Reformed Orthodoxy And Philosophy, 16251750: Gisbertus Voetius, Petrus Van Mastricht, And Anthonius Driessen (Brill's Series in Church History)
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This book examines the thinking of several Reformed theologians on theological issues that are, historically or by content, related to philosophy. Three Dutch authors from successive generations are considered in particular: Gisbertus Voetius (1589-1676), Petrus van Mastricht (1630-1706), and Anthonius Driessen (1684-1748). A diversity of issues in Christian doctrine is discussed. These include the relationship between theology and philosophy, creation, Divine providence, the human being, and Divine and natural law. By reconstructing the views of these three theologians, this book highlights similarities and differences within Reformed orthodoxy, both in doctrine and in relation to philosophy. The changes that thus become visible also suggest that biblical Christianity outlives the philosophical apparatus by whose assistence it is explained.
Libertati nihil neque sanctitatem divinam obnubilat” (De overwinnende leer, 278). Cf. Lumen et doctrina conscientiae, 373 (Overwinnende leer, 271–272) and 379 (Overwinnende leer, 286). Cf. also the denial of praemotio physica in J. Regius, Disputatio metaphysica de genuina causae secundae notione, veraque ejus eﬃcacia [W. Vay, 11 May 1712], Franeker 1712, 26–27: “Quamobrem simpliciter dicimus, causam secundam sola virtute, sive actione, sive inﬂuxu (de nomine non putamus esse contendendum) causae
Engelhardi philosophia Leibnitio-Wolﬃana contra Apologiam Cl. Engelhardi. Praeambula dissertationibus secuturis, Groningen 1734; Dissertatio de praedestinationis Divinae objecto, non homine creabili et labili sed lapso, quam sententiam tenuit Dordracena synodus, Groningen 1734; D. Joachimi Langii … analysis systematis Wolﬁani, et directum Wolﬁi pro atheismo patrocinium, excerpta ex scriptis cl. Langii Causa Dei etc. Halae-Saxonum A. 1726 et 1727 contra Wolﬁum editis, cum Antonii Driessen …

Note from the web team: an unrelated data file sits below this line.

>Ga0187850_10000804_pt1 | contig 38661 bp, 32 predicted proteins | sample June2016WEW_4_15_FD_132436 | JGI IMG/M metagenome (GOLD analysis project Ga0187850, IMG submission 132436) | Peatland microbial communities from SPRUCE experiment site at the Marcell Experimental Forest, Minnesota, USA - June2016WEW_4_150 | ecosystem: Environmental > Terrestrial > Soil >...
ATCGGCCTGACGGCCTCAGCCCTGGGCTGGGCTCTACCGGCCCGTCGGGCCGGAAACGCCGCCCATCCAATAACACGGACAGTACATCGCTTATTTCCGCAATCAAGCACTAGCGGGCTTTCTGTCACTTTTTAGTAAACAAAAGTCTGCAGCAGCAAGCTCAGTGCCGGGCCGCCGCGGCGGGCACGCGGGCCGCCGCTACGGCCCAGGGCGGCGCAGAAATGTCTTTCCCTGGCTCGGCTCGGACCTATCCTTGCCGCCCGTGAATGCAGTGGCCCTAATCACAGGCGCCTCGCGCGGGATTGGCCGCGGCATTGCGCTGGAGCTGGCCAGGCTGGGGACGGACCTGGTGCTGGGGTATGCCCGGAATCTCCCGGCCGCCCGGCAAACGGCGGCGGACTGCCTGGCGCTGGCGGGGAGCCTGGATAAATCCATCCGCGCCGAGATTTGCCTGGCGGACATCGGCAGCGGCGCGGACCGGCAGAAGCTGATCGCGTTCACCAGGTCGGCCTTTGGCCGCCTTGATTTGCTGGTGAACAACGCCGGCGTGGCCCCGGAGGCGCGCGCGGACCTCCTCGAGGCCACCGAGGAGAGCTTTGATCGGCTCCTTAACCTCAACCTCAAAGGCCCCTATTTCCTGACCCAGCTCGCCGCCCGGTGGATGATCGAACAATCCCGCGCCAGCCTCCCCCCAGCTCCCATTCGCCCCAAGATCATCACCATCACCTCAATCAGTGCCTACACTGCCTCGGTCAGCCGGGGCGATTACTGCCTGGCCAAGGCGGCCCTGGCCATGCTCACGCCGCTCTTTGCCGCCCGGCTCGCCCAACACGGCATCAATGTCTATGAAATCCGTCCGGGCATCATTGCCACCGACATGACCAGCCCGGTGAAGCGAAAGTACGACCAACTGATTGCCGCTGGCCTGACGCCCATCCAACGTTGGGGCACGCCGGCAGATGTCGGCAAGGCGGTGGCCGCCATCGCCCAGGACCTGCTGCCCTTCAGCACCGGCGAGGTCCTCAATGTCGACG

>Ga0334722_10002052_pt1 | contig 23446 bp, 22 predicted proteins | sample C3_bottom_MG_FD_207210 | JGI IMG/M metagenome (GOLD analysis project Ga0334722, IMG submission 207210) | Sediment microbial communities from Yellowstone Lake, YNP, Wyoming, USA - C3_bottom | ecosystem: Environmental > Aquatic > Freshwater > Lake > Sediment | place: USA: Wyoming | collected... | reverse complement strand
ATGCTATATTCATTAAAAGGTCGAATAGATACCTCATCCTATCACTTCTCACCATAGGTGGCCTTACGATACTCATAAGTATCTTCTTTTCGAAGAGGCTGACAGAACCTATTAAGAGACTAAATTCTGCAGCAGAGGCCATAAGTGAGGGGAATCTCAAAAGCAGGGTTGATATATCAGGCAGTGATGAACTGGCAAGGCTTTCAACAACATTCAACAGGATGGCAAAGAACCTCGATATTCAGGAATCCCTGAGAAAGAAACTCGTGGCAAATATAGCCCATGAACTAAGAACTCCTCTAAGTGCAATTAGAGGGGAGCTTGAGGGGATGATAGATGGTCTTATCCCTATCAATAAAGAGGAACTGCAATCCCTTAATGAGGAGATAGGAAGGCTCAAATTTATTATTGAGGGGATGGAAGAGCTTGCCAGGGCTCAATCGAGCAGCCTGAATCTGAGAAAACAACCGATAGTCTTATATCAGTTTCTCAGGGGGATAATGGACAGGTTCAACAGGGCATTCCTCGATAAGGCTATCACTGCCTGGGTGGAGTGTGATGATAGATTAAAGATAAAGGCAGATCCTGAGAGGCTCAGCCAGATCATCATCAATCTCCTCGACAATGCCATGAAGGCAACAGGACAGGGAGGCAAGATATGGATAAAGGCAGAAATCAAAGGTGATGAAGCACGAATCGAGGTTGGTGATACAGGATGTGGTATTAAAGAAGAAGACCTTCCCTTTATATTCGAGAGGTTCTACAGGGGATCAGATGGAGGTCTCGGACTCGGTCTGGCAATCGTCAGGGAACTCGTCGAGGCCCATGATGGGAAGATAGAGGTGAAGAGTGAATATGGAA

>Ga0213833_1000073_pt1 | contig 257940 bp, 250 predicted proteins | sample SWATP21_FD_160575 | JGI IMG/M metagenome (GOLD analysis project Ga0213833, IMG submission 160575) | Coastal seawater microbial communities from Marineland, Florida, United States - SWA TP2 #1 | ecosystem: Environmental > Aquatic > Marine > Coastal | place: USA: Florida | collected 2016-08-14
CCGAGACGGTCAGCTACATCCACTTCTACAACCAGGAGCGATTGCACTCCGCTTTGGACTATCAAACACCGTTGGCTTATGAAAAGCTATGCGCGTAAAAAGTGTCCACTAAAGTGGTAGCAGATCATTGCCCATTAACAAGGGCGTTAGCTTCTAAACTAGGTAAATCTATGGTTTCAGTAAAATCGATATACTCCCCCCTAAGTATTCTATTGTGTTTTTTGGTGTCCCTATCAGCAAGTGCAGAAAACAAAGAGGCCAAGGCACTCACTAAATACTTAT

second place, Voetius situates Reformed theology within a broader historical and social context. In this way he seems to expresses a sympathy for conservatism and consensus.17 An argument from consensus is sometimes one of the last points that Voetius raises when oﬀering a series of theological arguments.18 Accordingly, Voetius is a consistent opponent of “solipsists (soli-ipsi)”19 and of attributing authoritative status to views of single individuals (“α τος φα”). Therefore, one of Voetius’s
deﬁnitionum, et demonstrationum methodo, se commendet”; Dutch trans. in Goudriaan/De Niet, ‘Introductio,’ 55. In a similar way, Voetius appreciated convincing arguments developed by pagan thinkers (Diatribae, 33). See also ‘De vitae termino,’ in SDTh V, with separate page numbers, here 136. holy scripture, human reason, and natural theology 35 faith.”23 Indications of the concern for truth can be found elsewhere in Voetius’s work, when he rejects, for example, Plato’s ideas24 and his view of
Philosophy,’ 61–67; idem, Crisis of Causality, 279–281, 288–297; cf. Beck, ‘Gisbertus Voetius’; Beck/Vos, ‘Conceptual Patterns,’ 227. In what follows references are to the re-publication of the dissertation in SD V (with separate page numbers). 25 Voetius, De termino vitae, 117. 26 De termino vitae, 118: “… sed contrarium cum Augustin. de Civit. Dei lib. 7, cap. 10, Deum administrare omnia quae creavit, ut etiam ipsa proprios exercere et agere motus sinat. Rationes quibus haec veritas in genere